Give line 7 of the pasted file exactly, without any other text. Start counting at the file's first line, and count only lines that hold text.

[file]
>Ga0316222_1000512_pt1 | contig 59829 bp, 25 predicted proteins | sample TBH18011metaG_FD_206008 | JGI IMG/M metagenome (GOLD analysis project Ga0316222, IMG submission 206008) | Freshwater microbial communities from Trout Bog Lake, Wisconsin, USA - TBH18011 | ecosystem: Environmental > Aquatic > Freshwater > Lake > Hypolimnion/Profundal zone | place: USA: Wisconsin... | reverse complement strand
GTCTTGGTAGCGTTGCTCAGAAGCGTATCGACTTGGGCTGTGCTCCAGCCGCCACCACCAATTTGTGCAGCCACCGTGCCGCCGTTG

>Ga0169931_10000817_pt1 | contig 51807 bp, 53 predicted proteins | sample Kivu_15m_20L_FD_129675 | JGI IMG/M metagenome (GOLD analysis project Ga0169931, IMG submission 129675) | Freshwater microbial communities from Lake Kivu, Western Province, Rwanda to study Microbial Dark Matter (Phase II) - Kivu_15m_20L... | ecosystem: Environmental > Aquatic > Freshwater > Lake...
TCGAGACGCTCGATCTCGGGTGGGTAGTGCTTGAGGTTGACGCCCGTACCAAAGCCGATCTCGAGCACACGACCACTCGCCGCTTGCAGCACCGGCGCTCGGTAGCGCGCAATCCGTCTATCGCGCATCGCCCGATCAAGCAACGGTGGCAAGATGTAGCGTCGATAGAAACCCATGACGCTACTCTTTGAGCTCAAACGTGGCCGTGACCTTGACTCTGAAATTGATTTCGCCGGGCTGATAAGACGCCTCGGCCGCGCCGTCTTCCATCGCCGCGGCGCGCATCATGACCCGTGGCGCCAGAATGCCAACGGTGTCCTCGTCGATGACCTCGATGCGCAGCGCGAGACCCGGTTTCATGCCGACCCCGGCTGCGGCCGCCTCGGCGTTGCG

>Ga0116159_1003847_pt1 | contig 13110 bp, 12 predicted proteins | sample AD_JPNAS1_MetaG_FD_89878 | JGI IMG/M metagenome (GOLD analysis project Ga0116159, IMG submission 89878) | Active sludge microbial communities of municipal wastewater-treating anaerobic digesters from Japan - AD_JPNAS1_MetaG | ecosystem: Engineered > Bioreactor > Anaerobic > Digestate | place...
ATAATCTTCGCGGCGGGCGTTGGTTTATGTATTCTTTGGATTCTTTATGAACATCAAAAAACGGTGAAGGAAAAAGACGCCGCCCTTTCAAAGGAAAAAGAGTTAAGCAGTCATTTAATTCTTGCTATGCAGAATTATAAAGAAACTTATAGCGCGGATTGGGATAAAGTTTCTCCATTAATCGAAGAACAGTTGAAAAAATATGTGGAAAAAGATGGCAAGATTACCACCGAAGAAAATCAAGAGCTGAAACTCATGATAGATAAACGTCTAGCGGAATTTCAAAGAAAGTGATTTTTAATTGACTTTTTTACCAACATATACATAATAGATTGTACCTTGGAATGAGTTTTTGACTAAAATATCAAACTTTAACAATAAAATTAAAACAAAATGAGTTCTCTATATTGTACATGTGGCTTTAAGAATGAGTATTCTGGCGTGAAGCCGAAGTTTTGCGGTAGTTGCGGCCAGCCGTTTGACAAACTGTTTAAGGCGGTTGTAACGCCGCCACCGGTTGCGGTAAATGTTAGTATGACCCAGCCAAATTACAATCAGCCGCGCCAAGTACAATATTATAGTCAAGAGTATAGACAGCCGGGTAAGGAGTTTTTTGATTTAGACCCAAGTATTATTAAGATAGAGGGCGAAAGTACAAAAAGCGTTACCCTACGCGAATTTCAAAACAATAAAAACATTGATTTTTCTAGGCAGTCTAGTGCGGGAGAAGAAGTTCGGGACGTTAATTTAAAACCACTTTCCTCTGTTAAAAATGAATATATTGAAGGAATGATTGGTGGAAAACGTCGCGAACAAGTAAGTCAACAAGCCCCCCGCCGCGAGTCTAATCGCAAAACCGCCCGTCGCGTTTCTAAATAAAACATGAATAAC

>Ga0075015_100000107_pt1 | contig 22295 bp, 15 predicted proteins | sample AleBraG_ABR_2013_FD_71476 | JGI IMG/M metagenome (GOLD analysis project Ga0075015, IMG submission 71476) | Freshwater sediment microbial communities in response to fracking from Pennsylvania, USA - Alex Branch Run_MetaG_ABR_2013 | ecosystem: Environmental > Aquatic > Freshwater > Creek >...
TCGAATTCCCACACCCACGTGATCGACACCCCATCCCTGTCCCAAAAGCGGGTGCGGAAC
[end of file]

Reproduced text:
>Ga0075015_100000107_pt1 | contig 22295 bp, 15 predicted proteins | sample AleBraG_ABR_2013_FD_71476 | JGI IMG/M metagenome (GOLD analysis project Ga0075015, IMG submission 71476) | Freshwater sediment microbial communities in response to fracking from Pennsylvania, USA - Alex Branch Run_MetaG_ABR_2013 | ecosystem: Environmental > Aquatic > Freshwater > Creek >...